There probably have been days when newly minted Hillsborough Supervisor of Elections Phyllis Busansky has gently tiptoed into work wary of even opening up her desk drawer, fearful that she'll find water-soaked "misplaced" Chicago ballots from the 1960 Nixon/Kennedy presidential race.
This is the price Busansky has paid for her political ambition – to find herself overseeing a government agency known as the place where reality goes to die.
You know you've inherited a Katrina-esque bureaucracy when your predecessor's managerial skills make Marlon Brando's Col. Kurtz in Apocalypse Now look like Warren Buffett.
Busansky has found herself less of an executive running a government bureaucracy and more of a hazardous waste fumigator as she tries to clean up the Rube Goldberg-like disaster left behind by Buddy Johnson, who was to the electoral process what Priscilla Presley is to plastic surgery. It isn't pretty.
The bill of particulars in this "Dufus Affair" is long and ugly and oh-so-very Buddy. It should have been a tipoff that the former supervisor of derelictions was more of an acquired taste than haggis when it became abundantly clear Johnson treated his office as if it were something of a hybrid between the witness protection program and a cloistered monastery.
Good grief. There were times when it was easier to find Osama bin Laden rather than the Greta Garbo of the ballot box, even on election nights as the counting of votes under Johnson's watch turned into a game of 52 Pick-up.
Since his defeat by Busansky, who is probably wishing for a re-count so she could spot her opponent a couple thousand votes to get out of this mess, revelations have continued to surface like a festering boil detailing in vivid detail that Johnson possessed all the organizational acumen of the guys orchestrating a college sorority house panty raid.
From attempting to stiff the taxpayers with a $2.3 million tab for so-called "unanticipated expenses" associated with the 2008 elections; to spending $407,000 for 220 ballot boxes, which other supervisors spent a fraction to purchase; to losing boxes of uncounted votes; to fudging on his expense account for trips he didn't even take (but maybe thought he did?); Buddy Johnson has dubiously managed to take his place among this community's long Ring of Ding-A-Lings who managed to plunge their jowls into the public trough.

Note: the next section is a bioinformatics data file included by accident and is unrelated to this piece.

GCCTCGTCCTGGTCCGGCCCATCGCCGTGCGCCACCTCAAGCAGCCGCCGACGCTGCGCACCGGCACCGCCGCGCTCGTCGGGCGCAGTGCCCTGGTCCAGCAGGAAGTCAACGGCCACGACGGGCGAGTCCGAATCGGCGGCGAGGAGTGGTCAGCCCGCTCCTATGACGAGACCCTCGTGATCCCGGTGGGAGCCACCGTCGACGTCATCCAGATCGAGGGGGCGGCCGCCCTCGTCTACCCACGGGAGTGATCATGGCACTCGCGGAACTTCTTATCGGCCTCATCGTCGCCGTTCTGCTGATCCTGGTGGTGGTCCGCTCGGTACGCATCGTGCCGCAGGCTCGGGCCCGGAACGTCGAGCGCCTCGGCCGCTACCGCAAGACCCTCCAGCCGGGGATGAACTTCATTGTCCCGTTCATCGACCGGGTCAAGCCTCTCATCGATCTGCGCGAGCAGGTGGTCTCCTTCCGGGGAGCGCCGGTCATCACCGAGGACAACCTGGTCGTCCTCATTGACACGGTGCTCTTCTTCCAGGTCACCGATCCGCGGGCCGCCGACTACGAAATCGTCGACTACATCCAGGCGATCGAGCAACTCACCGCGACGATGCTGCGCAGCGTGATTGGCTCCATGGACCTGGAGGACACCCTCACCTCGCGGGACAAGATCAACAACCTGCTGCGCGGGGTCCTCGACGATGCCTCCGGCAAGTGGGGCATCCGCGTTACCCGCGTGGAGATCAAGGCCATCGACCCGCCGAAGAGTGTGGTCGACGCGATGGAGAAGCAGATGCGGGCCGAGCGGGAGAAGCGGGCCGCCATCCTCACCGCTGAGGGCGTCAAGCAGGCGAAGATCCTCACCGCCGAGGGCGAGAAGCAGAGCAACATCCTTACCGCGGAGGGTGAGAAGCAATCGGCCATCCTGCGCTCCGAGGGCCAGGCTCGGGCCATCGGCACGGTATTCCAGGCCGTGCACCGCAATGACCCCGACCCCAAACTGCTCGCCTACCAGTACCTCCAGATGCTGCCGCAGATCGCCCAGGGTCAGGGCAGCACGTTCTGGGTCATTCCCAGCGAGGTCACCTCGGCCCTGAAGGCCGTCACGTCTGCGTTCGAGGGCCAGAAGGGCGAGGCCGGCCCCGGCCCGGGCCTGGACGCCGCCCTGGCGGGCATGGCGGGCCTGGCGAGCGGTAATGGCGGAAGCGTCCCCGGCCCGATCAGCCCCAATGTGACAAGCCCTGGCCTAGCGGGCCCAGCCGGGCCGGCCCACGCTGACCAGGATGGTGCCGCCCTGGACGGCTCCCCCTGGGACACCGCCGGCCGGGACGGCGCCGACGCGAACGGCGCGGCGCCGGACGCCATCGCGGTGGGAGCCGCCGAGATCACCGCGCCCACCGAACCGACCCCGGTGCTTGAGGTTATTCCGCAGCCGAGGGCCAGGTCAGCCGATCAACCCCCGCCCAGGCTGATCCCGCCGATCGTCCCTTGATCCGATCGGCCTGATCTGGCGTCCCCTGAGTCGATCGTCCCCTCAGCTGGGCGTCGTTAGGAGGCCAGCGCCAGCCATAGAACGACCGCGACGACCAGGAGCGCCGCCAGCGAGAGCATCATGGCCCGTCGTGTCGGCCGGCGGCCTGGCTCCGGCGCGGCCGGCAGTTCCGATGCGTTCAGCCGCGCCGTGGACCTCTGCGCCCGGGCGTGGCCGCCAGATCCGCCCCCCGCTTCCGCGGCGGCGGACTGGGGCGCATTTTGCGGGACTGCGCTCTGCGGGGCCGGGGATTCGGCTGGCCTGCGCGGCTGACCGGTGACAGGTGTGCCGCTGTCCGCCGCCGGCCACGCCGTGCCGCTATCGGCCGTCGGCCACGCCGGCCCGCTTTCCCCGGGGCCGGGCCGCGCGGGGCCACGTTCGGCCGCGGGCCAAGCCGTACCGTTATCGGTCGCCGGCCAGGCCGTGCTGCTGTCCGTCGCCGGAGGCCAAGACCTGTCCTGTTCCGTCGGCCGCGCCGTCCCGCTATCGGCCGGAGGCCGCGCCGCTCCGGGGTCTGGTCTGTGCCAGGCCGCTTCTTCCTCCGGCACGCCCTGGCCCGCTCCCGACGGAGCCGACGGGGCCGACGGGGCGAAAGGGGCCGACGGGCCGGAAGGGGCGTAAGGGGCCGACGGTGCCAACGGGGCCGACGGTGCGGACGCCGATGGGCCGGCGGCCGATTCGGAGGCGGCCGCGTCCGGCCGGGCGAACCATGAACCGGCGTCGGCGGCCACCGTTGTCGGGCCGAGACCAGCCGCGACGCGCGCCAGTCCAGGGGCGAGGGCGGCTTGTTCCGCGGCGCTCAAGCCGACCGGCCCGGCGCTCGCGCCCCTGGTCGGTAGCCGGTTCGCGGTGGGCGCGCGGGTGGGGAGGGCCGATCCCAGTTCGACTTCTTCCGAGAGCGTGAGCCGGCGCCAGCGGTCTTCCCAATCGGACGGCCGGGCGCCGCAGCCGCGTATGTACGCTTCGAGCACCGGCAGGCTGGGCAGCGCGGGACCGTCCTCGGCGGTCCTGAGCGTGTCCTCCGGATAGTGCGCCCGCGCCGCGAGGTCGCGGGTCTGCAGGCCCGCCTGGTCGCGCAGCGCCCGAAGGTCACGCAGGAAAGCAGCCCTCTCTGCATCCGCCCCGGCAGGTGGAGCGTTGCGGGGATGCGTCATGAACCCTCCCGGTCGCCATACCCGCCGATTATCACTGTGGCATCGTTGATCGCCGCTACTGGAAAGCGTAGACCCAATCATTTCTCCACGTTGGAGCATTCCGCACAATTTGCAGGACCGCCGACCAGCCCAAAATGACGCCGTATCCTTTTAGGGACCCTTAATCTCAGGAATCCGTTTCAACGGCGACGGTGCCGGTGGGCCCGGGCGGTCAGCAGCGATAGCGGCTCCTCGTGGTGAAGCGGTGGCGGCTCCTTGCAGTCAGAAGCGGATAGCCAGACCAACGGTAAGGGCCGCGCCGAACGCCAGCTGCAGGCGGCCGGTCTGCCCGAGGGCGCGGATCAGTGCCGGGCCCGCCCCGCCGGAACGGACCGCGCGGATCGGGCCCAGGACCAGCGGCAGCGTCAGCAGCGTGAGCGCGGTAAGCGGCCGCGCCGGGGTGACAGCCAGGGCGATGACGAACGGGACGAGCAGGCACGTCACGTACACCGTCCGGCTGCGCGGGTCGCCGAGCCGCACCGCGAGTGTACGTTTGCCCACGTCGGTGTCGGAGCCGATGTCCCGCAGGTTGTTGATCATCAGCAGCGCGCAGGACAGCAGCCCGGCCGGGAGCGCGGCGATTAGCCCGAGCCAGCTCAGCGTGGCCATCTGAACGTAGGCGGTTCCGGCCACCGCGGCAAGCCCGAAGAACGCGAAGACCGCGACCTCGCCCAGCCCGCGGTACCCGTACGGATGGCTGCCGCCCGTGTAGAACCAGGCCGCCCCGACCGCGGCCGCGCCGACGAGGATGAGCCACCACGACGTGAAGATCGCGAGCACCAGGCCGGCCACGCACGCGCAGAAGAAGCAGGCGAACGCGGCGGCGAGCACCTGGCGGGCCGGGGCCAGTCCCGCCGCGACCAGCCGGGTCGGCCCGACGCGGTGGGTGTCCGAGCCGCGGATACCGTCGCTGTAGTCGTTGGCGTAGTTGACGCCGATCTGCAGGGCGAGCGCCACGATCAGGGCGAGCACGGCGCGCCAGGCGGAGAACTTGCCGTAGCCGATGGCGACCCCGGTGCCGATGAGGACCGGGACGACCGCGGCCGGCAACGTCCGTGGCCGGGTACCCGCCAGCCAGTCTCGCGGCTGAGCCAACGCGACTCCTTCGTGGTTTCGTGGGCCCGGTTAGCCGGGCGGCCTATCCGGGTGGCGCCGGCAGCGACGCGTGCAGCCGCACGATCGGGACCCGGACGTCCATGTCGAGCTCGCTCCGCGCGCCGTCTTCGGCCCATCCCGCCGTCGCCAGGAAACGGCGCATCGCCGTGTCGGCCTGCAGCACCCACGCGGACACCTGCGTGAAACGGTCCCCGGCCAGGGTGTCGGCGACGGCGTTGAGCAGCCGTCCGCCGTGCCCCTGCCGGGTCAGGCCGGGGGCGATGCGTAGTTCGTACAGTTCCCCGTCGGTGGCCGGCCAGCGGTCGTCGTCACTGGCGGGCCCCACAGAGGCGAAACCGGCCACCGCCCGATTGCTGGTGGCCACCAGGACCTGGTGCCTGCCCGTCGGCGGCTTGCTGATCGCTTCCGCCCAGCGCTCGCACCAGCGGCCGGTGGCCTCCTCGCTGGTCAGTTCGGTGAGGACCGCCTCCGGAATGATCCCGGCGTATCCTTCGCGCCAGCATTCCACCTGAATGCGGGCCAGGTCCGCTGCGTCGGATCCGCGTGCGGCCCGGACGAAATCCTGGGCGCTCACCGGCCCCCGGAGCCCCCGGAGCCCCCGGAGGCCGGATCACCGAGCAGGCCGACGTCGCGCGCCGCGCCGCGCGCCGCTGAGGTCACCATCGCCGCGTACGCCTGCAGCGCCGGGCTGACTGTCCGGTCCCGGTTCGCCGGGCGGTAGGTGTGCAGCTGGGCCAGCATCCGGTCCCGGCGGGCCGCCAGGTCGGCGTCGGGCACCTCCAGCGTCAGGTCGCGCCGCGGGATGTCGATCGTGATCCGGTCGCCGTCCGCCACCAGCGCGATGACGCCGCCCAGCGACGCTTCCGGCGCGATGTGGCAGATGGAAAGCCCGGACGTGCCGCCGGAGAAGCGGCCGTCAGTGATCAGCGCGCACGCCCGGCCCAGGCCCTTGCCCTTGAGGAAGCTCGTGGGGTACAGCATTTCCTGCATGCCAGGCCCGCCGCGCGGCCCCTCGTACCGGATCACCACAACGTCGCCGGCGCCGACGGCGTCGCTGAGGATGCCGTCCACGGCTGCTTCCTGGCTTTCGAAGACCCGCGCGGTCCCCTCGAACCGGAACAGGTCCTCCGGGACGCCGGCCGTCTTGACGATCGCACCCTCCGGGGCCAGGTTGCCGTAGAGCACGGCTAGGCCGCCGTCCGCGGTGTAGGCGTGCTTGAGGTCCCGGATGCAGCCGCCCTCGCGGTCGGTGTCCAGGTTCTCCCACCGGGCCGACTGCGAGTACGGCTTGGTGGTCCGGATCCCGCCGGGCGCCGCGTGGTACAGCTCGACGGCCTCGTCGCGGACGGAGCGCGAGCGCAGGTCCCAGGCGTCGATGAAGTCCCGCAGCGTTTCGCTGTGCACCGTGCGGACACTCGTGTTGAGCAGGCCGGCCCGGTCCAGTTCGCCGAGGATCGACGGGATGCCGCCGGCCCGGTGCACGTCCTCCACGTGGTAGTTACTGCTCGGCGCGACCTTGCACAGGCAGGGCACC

Wait! More than $2 million for "unanticipated expenses"? For what? Adderall? Just asking.
Remarkably, Johnson has successfully surpassed as an even bigger oddball Jim Fair, who was supervisor of elections back in the 1960s. Fair created a counter-culture group he called the Salvation Navy and turned the office into something out of Woodstock meets Easy Rider.
Since being sworn into office, which probably included a few additional oaths uttered by Busanky, the new supervisor has busied herself in an effort to untie Johnson's Gordian Knot of incompetence — dismantling the gun turrets, draining the moat, laying off the retired Stasi security guards and spackling over the poison dart maze leading to Johnson's former lair.
In time, in a long time perhaps, Busansky will eventually delouse the elections office of the tawdry remnants of Johnson's Ezra Pound-esque tenure. But the inglorious Johnson Years ought not to be forgotten.
The public, after all, elected a very weird, strange man to office. This was like approving Mickey Rourke to become the White House chief of protocol.
Had Johnson found his way onto the Hillsborough County Commission, he could have spent his time harmlessly enough like so many other board members have, railing again the Dewey Decimal System, or bloviating over homosexuals, or naming Moral Courage Awards in honor of dead right-wing windbags with a checkbook, or performing lap dances for real estate developers.
Instead, Johnson pursued a public service job that actually required him to show up for work, lead people, manage a budget, count votes — be held accountable. No good came from this.
To be sure, Buddy Johnson has achieved a status as the village's hapless Sad Sack, a poor chap who was given a perfectly functioning elections office and in short order devolved it into a civic embarrassment.
And after all the jokes, the tittering, the rolled eyes, he is a very pathetic figure. There's no disgrace to losing an election. That's all part of the democratic process.
But Buddy Johnson lost more than a campaign to hold onto his job.
He lost the campaign to hold onto his dignity — and it was a self-inflicted defeat.